is the obvious go-to platform for this. But also, don’t discount Facebook and
even Twitter to let people know you’re on the hunt. Additionally, Google has
recently introduced a new search feature that uses AI to help target and locate
that perfect job no matter where it’s posted on the web.
But wait! If you are
currently employed be discreet. Some companies today are using their own social
media tools to see who on their staff may be job hunting.
for a Startup vs. Established Organization
For some, startups are the
ideal place to work when you’re in the field of IT. The potential for working
on the latest technologies is certainly a draw, compared to the technologies
used in some more establish companies -- legacy hardware and software. Then
there’s the fast-paced and “work hard, play hard” culture that many are
attracted to. Finally, for those who have been inside well-established
companies, the lure of a loose and fluid IT department from a procedural standpoint
can be appealing. Just keep in mind, if a startup stays around long enough,
they’ll start tightening polices/procedures in a hurry to streamline future
growth. In other words, startups never stay startups for long.
up with the Latest Technology News
Not only is keeping up with
the latest in technology news important for understanding what IT skills are
going to be hot, it’s also useful knowledge for the interview process.
Interweaving tech news topics during the interview process shows that you are interested
in the field and are willing to learn and stay on top of new trends.
What You Are Worth
There’s nothing worse than
having that great interview, receiving an offer, and ultimately being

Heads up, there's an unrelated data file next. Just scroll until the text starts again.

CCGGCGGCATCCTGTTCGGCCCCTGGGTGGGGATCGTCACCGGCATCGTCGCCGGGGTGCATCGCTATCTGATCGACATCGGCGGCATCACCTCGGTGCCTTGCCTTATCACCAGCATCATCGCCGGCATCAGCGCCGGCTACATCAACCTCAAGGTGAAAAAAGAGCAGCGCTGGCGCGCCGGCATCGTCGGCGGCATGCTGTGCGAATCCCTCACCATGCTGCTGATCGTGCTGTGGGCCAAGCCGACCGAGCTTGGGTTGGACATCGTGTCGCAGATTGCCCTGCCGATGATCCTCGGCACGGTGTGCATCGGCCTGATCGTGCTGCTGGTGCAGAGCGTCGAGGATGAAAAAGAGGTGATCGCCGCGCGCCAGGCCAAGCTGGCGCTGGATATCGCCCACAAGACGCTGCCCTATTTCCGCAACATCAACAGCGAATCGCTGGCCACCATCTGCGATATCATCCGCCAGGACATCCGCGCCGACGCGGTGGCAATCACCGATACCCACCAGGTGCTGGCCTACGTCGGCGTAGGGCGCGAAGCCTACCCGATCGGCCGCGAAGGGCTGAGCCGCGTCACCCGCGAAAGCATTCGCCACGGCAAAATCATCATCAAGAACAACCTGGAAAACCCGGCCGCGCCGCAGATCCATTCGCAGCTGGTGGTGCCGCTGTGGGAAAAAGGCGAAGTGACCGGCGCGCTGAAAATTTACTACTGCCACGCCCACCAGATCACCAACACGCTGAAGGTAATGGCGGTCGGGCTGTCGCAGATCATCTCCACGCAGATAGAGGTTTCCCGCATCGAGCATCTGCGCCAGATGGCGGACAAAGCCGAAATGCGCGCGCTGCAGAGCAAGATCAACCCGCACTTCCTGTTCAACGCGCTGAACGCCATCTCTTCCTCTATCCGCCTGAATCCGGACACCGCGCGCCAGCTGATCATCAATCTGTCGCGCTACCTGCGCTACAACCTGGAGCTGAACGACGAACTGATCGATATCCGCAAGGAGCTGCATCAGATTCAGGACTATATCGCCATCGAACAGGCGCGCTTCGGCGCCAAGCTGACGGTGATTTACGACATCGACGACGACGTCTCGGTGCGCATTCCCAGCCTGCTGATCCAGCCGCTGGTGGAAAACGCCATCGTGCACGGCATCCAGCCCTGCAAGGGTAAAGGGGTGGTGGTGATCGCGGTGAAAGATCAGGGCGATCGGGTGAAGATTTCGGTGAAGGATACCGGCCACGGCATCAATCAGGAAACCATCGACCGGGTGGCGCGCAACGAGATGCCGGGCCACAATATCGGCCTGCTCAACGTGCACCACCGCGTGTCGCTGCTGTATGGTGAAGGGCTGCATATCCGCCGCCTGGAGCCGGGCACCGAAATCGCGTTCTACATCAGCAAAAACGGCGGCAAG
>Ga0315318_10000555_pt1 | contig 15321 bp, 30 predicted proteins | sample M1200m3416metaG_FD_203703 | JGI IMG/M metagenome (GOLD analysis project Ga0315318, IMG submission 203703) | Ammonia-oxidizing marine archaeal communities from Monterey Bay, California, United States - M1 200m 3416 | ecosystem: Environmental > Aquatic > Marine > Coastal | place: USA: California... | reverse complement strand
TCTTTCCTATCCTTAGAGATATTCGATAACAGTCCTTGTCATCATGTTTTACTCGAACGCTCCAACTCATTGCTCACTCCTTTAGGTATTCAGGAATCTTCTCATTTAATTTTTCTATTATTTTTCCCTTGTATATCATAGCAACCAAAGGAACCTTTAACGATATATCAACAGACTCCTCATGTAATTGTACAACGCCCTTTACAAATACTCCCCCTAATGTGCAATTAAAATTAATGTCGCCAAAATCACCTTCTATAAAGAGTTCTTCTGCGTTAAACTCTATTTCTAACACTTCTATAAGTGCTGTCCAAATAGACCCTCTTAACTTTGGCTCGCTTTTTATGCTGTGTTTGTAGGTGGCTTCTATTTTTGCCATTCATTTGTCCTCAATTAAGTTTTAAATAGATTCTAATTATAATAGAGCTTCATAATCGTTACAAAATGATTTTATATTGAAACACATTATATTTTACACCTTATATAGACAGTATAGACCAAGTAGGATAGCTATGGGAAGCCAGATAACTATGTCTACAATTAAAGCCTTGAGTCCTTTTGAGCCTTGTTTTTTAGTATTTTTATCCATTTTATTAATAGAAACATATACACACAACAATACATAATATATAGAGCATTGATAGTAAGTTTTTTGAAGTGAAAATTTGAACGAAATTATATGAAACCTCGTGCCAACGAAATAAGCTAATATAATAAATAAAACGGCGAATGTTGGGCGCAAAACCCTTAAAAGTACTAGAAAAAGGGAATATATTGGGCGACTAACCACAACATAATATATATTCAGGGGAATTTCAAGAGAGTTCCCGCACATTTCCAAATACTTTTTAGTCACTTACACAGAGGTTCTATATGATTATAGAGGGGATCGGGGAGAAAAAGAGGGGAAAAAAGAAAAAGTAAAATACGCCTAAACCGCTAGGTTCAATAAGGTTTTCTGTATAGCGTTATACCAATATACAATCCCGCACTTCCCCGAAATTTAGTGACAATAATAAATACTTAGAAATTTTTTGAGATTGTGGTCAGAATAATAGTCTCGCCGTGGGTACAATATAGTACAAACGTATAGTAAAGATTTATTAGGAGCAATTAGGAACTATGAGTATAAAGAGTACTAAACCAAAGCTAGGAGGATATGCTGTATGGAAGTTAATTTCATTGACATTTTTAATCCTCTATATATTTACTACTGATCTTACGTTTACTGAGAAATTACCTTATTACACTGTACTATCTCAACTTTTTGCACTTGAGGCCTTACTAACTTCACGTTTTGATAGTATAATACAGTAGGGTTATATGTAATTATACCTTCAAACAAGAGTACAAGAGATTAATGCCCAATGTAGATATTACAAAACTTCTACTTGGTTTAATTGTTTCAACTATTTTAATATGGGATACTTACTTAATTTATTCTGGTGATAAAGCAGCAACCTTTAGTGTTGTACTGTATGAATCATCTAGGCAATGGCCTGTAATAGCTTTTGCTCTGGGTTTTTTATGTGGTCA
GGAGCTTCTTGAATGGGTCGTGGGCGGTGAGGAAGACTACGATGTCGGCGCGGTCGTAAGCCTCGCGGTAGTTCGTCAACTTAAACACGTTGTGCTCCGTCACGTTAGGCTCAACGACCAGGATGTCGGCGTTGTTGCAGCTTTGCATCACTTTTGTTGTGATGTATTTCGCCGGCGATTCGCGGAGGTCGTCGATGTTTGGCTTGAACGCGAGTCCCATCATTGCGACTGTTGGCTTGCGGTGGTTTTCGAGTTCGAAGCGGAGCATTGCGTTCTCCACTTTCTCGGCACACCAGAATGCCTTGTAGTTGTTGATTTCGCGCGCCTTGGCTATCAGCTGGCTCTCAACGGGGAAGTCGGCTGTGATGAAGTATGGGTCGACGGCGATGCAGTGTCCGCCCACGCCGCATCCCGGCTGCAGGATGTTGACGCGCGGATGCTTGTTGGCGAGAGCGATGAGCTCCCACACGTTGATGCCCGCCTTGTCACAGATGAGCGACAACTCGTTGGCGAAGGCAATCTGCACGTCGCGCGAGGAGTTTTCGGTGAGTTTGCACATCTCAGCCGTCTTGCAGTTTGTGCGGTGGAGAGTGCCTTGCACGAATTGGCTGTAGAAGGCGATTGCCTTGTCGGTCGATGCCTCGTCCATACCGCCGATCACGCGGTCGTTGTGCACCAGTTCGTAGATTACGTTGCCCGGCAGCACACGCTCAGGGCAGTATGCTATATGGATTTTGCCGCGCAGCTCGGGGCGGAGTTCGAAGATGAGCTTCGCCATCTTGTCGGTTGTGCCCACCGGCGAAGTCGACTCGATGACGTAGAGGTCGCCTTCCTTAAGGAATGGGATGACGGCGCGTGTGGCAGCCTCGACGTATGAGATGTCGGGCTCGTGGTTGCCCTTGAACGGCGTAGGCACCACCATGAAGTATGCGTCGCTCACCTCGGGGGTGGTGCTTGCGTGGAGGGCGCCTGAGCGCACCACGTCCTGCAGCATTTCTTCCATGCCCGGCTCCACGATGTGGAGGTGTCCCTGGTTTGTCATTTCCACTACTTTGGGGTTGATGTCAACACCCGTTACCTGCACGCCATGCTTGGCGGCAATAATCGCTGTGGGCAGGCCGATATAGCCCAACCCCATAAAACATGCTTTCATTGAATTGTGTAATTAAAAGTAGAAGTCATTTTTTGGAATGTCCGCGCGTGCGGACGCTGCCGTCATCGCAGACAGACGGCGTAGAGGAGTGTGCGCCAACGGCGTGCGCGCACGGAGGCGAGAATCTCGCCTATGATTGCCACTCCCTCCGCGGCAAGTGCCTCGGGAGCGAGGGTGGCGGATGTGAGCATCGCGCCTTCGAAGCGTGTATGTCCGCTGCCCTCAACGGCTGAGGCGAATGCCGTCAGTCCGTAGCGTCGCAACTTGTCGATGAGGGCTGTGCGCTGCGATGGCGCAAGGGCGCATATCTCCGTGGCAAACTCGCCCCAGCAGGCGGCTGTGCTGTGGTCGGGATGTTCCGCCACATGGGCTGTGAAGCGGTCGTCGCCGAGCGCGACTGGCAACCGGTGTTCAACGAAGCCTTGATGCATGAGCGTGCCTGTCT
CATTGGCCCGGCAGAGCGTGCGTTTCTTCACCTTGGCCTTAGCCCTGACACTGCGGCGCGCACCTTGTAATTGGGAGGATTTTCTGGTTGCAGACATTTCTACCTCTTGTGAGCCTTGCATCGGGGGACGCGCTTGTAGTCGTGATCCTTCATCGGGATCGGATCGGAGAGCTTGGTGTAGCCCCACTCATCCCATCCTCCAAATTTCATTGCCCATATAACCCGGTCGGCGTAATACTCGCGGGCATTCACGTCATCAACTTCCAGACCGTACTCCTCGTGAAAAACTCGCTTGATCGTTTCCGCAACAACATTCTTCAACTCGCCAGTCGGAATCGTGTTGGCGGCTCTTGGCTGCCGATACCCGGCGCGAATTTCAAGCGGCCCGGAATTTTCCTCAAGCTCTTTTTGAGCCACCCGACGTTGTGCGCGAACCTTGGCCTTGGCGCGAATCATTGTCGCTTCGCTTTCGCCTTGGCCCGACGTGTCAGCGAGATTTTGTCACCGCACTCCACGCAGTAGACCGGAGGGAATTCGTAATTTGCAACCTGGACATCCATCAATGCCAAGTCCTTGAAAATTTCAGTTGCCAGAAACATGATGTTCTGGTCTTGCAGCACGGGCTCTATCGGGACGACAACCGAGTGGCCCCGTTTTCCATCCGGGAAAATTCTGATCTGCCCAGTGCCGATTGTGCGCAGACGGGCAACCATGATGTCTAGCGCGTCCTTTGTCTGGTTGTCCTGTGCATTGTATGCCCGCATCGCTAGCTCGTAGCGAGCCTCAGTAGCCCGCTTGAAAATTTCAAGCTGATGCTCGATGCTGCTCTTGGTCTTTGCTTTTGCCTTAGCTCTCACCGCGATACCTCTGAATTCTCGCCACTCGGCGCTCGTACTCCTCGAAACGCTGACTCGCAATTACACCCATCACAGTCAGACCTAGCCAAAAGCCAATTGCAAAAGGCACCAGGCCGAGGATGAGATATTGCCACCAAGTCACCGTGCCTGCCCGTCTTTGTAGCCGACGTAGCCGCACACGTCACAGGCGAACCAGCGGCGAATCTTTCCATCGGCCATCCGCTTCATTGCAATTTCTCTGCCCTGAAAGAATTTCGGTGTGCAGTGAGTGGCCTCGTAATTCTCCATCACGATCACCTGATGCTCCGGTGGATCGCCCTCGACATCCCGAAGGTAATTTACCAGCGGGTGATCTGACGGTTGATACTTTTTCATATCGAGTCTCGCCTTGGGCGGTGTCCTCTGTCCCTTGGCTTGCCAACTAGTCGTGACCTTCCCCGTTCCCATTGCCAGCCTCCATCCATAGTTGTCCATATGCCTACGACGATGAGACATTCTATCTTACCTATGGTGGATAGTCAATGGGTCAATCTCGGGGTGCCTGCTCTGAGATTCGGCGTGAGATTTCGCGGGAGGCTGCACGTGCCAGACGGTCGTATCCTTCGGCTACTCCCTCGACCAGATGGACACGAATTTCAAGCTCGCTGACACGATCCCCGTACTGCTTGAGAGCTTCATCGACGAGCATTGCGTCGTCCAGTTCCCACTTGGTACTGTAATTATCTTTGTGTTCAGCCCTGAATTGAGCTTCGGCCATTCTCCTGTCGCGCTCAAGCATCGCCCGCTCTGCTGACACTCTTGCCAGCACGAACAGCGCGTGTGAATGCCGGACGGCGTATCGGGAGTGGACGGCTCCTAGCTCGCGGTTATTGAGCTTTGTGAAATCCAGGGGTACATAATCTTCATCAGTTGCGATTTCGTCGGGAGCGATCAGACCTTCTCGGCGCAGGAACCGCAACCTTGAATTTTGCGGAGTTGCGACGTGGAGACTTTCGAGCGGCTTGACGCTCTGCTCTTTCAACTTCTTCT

disappointed by the salary and benefits you’re ultimately offered. A critical
element of the job search process is understanding what your true market value
is based on your skills and the geographic location you reside. That way, you
can identify when an offer is in the ballpark in relation to what other companies
are likely to offer. Fortunately, there are a few great ways to get a salary
baseline for the IT positions you’re looking for.
By the way, there's still no
perfect answer to the question of when it's appropriate to ask about the salary
range and benefits. Fortunately, some managers lay out their general salary
range early in the process so they aren't wasting everyone's time.
Subject Matter Expert vs. Jack-of-All-Trades
As an IT professional, the
ability to sell your skills is crucial to receiving a job offer. One thing to
consider is whether you want to market yourself as a specific subject matter
expert or a jack-of-all-trades employee. There are pros and cons to both. If
you want to market yourself as a niche player, you’re likely to get more money
if that skillset is in high demand. But at the same time, your value to a
company may be limited if they pivot away from the technology you key in on. On
the other hand, if you sell yourself as an IT generalist, you may find it more
difficult to land interviews and jobs when employers are looking for very
specific skills. The salaries being offered may be lower as well. But once you
do get inside the company of your dreams, being a jack-of-all-trades IT pro
means you’re going to be a useful asset for years to come.
Note, if you are pitching
yourself as a jack of all trades be ready to highlight experiences in areas
such as problem solving, project management, and strong communications.
is Going to Make You Happy?
One final thought on finding
IT jobs we want to touch on is the ultimate level of happiness you hope to
achieve. If you find yourself in an IT job where you’re miserable, don’t expect
the next new job or employer to change that feeling much in the long run. Many
that get into IT ultimately find that it’s not the right fit for them.
Fortunately, since IT
touches nearly every aspect of the business, you can leverage your background
in IT to move onto different departments within an organization. Simply start
by finding an IT job that co-mingles with the field that does interest you. By
doing so, you can better understand the roles/responsibilities of these fields
so you can educate yourself on what skills are most important. Then, over time,
you can gain those skills and move onto a role that will satisfy for the long